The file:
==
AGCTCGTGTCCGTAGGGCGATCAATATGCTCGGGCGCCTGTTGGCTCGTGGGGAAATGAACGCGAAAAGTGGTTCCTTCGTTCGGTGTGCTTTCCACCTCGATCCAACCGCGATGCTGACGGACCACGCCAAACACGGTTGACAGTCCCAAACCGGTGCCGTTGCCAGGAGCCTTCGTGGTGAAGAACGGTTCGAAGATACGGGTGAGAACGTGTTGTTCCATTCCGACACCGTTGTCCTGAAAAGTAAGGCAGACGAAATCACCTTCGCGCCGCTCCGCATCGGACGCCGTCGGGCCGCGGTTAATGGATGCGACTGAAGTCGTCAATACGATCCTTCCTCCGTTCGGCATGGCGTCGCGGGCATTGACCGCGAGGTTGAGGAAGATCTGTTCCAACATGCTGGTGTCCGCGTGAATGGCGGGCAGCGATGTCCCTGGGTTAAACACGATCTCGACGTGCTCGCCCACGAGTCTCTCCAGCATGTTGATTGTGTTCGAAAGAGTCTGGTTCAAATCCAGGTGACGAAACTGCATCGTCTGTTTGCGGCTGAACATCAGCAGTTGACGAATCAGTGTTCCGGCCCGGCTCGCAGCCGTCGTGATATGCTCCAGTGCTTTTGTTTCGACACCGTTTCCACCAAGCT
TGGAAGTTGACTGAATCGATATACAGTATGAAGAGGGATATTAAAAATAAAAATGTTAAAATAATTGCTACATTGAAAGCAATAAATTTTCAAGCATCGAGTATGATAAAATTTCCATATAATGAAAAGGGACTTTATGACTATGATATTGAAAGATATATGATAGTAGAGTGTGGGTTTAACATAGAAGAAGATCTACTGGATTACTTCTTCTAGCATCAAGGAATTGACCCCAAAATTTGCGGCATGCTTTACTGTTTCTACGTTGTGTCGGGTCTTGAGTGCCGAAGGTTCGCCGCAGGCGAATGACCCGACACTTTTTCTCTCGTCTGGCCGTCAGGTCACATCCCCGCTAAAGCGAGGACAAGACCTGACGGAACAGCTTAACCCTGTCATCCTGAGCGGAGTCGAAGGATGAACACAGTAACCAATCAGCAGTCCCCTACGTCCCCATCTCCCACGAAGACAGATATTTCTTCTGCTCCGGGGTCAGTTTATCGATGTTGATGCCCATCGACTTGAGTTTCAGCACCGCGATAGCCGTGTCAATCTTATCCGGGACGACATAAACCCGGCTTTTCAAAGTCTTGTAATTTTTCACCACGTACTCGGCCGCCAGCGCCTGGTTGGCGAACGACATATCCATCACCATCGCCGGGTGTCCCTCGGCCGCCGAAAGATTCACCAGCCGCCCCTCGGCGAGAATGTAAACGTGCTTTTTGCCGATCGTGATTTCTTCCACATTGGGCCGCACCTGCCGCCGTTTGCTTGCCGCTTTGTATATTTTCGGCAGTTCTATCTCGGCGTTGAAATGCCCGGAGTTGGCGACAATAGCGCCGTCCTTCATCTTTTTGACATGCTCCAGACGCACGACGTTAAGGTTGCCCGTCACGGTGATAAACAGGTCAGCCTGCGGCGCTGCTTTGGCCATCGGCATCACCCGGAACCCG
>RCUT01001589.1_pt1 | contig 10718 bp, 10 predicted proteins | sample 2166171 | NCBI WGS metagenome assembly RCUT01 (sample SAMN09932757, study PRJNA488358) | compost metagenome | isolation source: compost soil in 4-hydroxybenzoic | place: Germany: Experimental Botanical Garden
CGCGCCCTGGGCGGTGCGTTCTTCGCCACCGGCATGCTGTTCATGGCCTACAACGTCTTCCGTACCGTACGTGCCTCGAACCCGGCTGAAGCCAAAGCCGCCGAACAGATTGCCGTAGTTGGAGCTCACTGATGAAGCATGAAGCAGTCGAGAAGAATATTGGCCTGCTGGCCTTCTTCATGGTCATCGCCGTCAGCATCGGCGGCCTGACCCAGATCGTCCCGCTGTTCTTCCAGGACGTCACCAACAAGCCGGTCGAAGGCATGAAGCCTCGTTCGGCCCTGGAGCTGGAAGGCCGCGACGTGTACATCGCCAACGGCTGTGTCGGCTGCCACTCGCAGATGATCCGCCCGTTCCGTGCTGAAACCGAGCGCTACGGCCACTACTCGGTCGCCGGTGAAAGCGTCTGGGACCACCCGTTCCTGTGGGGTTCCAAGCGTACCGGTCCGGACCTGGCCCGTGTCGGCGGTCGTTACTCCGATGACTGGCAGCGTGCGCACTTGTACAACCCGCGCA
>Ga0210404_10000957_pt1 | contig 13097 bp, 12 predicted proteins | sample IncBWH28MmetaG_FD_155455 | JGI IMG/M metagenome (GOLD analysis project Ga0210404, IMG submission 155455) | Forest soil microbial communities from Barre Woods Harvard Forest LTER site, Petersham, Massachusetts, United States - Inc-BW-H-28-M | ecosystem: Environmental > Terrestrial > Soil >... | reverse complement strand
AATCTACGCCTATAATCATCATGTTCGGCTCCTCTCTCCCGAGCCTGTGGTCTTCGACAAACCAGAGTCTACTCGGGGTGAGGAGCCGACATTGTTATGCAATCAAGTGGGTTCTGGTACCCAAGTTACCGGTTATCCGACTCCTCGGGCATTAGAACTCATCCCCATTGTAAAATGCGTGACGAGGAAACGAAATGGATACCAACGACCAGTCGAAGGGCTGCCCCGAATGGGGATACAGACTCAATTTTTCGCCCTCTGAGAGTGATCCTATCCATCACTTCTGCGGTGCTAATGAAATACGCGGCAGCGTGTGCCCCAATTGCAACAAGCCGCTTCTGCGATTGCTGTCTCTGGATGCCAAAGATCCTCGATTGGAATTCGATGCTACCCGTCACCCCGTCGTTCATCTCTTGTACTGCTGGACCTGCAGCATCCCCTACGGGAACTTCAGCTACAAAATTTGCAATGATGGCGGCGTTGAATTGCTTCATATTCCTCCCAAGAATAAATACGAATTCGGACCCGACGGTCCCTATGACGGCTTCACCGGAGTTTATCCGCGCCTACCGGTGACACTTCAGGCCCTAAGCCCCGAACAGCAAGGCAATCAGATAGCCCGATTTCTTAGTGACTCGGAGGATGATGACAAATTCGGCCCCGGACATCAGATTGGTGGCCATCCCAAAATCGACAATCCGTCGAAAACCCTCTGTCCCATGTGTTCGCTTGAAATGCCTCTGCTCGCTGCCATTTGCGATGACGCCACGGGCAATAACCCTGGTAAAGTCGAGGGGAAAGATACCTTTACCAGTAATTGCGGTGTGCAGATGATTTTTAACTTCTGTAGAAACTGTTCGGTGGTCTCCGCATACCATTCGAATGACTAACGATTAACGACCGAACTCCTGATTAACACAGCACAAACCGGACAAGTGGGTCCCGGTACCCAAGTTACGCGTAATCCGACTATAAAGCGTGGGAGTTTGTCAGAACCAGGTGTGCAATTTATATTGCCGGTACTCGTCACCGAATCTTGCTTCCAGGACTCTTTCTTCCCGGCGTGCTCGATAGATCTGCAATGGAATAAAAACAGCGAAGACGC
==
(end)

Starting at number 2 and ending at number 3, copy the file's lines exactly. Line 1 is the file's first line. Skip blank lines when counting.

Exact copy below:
TGGAAGTTGACTGAATCGATATACAGTATGAAGAGGGATATTAAAAATAAAAATGTTAAAATAATTGCTACATTGAAAGCAATAAATTTTCAAGCATCGAGTATGATAAAATTTCCATATAATGAAAAGGGACTTTATGACTATGATATTGAAAGATATATGATAGTAGAGTGTGGGTTTAACATAGAAGAAGATCTACTGGATTACTTCTTCTAGCATCAAGGAATTGACCCCAAAATTTGCGGCATGCTTTACTGTTTCTACGTTGTGTCGGGTCTTGAGTGCCGAAGGTTCGCCGCAGGCGAATGACCCGACACTTTTTCTCTCGTCTGGCCGTCAGGTCACATCCCCGCTAAAGCGAGGACAAGACCTGACGGAACAGCTTAACCCTGTCATCCTGAGCGGAGTCGAAGGATGAACACAGTAACCAATCAGCAGTCCCCTACGTCCCCATCTCCCACGAAGACAGATATTTCTTCTGCTCCGGGGTCAGTTTATCGATGTTGATGCCCATCGACTTGAGTTTCAGCACCGCGATAGCCGTGTCAATCTTATCCGGGACGACATAAACCCGGCTTTTCAAAGTCTTGTAATTTTTCACCACGTACTCGGCCGCCAGCGCCTGGTTGGCGAACGACATATCCATCACCATCGCCGGGTGTCCCTCGGCCGCCGAAAGATTCACCAGCCGCCCCTCGGCGAGAATGTAAACGTGCTTTTTGCCGATCGTGATTTCTTCCACATTGGGCCGCACCTGCCGCCGTTTGCTTGCCGCTTTGTATATTTTCGGCAGTTCTATCTCGGCGTTGAAATGCCCGGAGTTGGCGACAATAGCGCCGTCCTTCATCTTTTTGACATGCTCCAGACGCACGACGTTAAGGTTGCCCGTCACGGTGATAAACAGGTCAGCCTGCGGCGCTGCTTTGGCCATCGGCATCACCCGGAACCCG
>RCUT01001589.1_pt1 | contig 10718 bp, 10 predicted proteins | sample 2166171 | NCBI WGS metagenome assembly RCUT01 (sample SAMN09932757, study PRJNA488358) | compost metagenome | isolation source: compost soil in 4-hydroxybenzoic | place: Germany: Experimental Botanical Garden